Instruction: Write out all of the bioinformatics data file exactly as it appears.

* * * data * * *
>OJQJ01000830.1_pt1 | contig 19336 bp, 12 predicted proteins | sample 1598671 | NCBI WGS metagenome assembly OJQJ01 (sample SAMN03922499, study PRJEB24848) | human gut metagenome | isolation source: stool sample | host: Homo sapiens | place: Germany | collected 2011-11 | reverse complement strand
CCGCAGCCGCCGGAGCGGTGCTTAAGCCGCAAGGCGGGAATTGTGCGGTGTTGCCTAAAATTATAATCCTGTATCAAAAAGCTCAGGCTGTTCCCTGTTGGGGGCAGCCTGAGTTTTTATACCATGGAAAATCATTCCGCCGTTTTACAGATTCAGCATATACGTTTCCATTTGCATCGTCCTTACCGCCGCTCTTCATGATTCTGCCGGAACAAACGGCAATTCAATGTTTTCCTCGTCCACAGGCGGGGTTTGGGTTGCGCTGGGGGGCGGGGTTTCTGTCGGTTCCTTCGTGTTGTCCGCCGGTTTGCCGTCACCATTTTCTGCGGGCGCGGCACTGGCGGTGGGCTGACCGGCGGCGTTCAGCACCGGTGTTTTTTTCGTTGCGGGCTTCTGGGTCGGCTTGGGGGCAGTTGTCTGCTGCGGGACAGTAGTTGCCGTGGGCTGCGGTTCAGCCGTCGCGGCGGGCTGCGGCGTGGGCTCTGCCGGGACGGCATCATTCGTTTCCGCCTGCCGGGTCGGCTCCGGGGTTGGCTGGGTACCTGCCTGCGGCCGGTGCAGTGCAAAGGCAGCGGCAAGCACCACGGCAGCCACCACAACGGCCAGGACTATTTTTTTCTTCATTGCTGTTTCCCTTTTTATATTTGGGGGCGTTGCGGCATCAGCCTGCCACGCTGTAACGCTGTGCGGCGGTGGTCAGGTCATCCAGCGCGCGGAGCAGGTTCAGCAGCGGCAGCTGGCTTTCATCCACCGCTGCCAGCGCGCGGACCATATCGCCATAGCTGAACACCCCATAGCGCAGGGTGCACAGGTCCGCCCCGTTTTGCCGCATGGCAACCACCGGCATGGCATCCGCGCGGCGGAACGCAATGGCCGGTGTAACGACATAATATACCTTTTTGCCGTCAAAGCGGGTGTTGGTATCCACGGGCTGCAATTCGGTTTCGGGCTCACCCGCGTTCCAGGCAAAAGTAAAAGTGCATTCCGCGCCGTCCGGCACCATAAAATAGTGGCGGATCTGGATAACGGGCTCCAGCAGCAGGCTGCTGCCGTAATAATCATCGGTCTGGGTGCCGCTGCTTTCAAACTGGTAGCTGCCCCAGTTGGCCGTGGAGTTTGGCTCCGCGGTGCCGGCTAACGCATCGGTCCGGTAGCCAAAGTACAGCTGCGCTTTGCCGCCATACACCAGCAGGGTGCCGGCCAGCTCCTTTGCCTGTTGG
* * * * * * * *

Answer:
>OJQJ01000830.1_pt1 | contig 19336 bp, 12 predicted proteins | sample 1598671 | NCBI WGS metagenome assembly OJQJ01 (sample SAMN03922499, study PRJEB24848) | human gut metagenome | isolation source: stool sample | host: Homo sapiens | place: Germany | collected 2011-11 | reverse complement strand
CCGCAGCCGCCGGAGCGGTGCTTAAGCCGCAAGGCGGGAATTGTGCGGTGTTGCCTAAAATTATAATCCTGTATCAAAAAGCTCAGGCTGTTCCCTGTTGGGGGCAGCCTGAGTTTTTATACCATGGAAAATCATTCCGCCGTTTTACAGATTCAGCATATACGTTTCCATTTGCATCGTCCTTACCGCCGCTCTTCATGATTCTGCCGGAACAAACGGCAATTCAATGTTTTCCTCGTCCACAGGCGGGGTTTGGGTTGCGCTGGGGGGCGGGGTTTCTGTCGGTTCCTTCGTGTTGTCCGCCGGTTTGCCGTCACCATTTTCTGCGGGCGCGGCACTGGCGGTGGGCTGACCGGCGGCGTTCAGCACCGGTGTTTTTTTCGTTGCGGGCTTCTGGGTCGGCTTGGGGGCAGTTGTCTGCTGCGGGACAGTAGTTGCCGTGGGCTGCGGTTCAGCCGTCGCGGCGGGCTGCGGCGTGGGCTCTGCCGGGACGGCATCATTCGTTTCCGCCTGCCGGGTCGGCTCCGGGGTTGGCTGGGTACCTGCCTGCGGCCGGTGCAGTGCAAAGGCAGCGGCAAGCACCACGGCAGCCACCACAACGGCCAGGACTATTTTTTTCTTCATTGCTGTTTCCCTTTTTATATTTGGGGGCGTTGCGGCATCAGCCTGCCACGCTGTAACGCTGTGCGGCGGTGGTCAGGTCATCCAGCGCGCGGAGCAGGTTCAGCAGCGGCAGCTGGCTTTCATCCACCGCTGCCAGCGCGCGGACCATATCGCCATAGCTGAACACCCCATAGCGCAGGGTGCACAGGTCCGCCCCGTTTTGCCGCATGGCAACCACCGGCATGGCATCCGCGCGGCGGAACGCAATGGCCGGTGTAACGACATAATATACCTTTTTGCCGTCAAAGCGGGTGTTGGTATCCACGGGCTGCAATTCGGTTTCGGGCTCACCCGCGTTCCAGGCAAAAGTAAAAGTGCATTCCGCGCCGTCCGGCACCATAAAATAGTGGCGGATCTGGATAACGGGCTCCAGCAGCAGGCTGCTGCCGTAATAATCATCGGTCTGGGTGCCGCTGCTTTCAAACTGGTAGCTGCCCCAGTTGGCCGTGGAGTTTGGCTCCGCGGTGCCGGCTAACGCATCGGTCCGGTAGCCAAAGTACAGCTGCGCTTTGCCGCCATACACCAGCAGGGTGCCGGCCAGCTCCTTTGCCTGTTGG